My Georgia nephew emceed the traditional family talent show party with wit and sweetness. My Mendocino nephew played an electric guitar borrowed from our musical veterinarian. My Montana niece made two stunning cakes. My two brothers penned tributes -- one a heartfelt essay, the other beautiful haiku. Dear Georgia relatives crafted a poem about my interviews and  travels. My late sister Peny's widower surprised me with vintage slides. Friend Corby devised clever charades. Our Arkansas "adopted kids" (cruise friends) sang and played. I wish I could list every name, but I love and appreciate every one of the 60-plus who contributed stories, photos, food, entertainment and tributes.  I love, love, love you all.

Fort Lauderdale's Water Taxi service is fun, economical
 and a fine way to see the city's sights.
UP NEXT:  Join us as we visit a favorite American port city, Fort Lauderdale. The city's splendidly designed Water Taxi enterprise is our favorite way to see the sights, enjoy the city's history and play tourist as we glide quietly past homes of the rich and famous, sports and acting figures, wealthy investors and "old money" Florida families. Remember to explore, learn and live and catch us each Friday when we post a novel look at travel, the arts, nature, family and adventure.

Friday, August 10, 2018

Tippet Rise offers stunning contemporary art, music on working ranch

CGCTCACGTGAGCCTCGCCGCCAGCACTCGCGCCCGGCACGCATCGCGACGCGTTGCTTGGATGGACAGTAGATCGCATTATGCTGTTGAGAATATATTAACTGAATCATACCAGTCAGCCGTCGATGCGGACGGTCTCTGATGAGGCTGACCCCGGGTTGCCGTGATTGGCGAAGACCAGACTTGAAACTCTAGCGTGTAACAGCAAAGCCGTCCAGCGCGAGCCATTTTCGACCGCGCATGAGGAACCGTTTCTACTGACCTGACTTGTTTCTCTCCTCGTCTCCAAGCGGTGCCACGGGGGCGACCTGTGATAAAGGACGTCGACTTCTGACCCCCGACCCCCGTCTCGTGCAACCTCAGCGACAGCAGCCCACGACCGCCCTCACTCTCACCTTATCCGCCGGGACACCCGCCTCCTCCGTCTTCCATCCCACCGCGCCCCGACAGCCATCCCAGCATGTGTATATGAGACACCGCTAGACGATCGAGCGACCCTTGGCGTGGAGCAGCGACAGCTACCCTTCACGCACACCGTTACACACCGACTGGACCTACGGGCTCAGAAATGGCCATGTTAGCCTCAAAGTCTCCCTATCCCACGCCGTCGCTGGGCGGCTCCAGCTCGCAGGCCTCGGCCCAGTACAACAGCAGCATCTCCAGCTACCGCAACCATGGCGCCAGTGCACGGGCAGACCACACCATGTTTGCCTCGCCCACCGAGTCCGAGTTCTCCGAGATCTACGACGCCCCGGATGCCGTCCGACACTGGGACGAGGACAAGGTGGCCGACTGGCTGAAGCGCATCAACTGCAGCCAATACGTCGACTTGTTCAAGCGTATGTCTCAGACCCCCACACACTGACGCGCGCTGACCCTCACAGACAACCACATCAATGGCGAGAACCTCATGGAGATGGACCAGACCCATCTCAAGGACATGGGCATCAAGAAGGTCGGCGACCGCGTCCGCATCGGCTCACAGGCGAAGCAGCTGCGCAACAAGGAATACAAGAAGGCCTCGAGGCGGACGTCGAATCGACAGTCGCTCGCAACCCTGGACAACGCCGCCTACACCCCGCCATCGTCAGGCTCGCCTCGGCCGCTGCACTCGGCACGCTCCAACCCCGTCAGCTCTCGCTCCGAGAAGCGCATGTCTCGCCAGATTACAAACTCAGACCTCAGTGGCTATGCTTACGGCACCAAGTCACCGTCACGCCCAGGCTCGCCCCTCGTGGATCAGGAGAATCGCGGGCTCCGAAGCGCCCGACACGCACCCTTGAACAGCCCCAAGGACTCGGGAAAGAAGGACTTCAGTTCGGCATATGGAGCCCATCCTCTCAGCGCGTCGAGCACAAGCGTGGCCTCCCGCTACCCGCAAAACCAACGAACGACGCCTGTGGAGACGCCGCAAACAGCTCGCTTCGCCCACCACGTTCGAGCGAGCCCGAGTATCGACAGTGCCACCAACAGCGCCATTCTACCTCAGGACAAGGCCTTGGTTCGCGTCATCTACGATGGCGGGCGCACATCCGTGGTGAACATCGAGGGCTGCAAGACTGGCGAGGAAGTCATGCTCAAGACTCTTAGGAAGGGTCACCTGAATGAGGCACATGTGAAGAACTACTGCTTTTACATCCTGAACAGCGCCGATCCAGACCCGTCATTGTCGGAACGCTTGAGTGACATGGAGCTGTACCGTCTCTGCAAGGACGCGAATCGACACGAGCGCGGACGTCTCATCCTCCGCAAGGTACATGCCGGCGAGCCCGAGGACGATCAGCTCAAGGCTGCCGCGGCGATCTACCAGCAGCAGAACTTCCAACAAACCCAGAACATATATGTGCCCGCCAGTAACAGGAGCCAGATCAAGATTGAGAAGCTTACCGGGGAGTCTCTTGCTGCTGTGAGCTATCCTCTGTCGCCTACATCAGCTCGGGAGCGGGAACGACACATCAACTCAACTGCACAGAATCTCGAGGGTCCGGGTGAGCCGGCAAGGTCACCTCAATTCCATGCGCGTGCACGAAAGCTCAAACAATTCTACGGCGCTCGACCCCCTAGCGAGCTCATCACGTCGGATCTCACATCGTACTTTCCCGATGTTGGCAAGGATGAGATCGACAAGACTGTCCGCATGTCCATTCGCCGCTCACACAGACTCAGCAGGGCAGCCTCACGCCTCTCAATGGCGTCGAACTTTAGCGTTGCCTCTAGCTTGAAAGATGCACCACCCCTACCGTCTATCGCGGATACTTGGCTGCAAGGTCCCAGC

Internationally known sculptor Mark Di Suvero 's brightly colored "Proverb" has a pendulum element that moves.
Happy after a recent concert, Bruce Keller, photographer, and Christene
"Cookie" Meyers stop near dusk at Tippet Rise.  An Alexander Calder
sculpture is in the far background, to welcome guests and salute the arts.



The art tour limo loads up in one of the Tippet Rise parking
lots. Small groups in a comfy Mercedes van enjoy the tour.  
THE APPROACH to Tippet Rise Art Center is through Montana's heartland.
This is cattle and sheep country.
Both of those safely graze in a landscape marked by harsh winters and blazing summers. A working ranch as well as internationally known arts venue, the land is tended as it has been for generations by people who know nature's wonders and cope with its sometimes  unforgiving twists.
DEER DART across the fields in search of summer grass to browse, and the bird life is extraordinary. Songs of sandhill cranes echo in the valleys while  hawks, eagles and dozens of smaller birds vie for attention.  Their music is a fitting prelude to extraordinary concerts held summer weekends in a small, European inspired concert hall, the multi-million dollar "Barn." There's an outdoor performance venue, too.
Yet the music is not the only attraction on the varied bill.
"Inverted Portal" by Ensamble Studio serves as shelter, sculpture and 
landscape. Each piece weighs over 200 tons and the largest cranes
in Montana were needed to hold the two sides in place for fastening. 
As one wends her way up the road from Fishtail, Montana, the terrain gives way to a surprise: could it be a sculpture by Alexander Calder? Indeed it is -- on loan from the Smithsonian's Hirshhorn Museum and Sculpture Garden in Washington D.C.
The monumental piece greets visitors, one of two Calder works loaned to the Montana venue. The other is a lyrical mobile which hangs above the concert area in the Olivier Music Hall.
Christene "Cookie" Meyers, thrilled
to stand beneath a geologically
inspired piece of 400-ton art.
Tippet Rise offers tours of the
large art pieces on their 11,000
acre enterprise.  Each is placed
to harmonize with landscape.

Image may contain: house, sky, outdoor and nature

Parick Dougherty's "Daydreams" is made from willows and a replica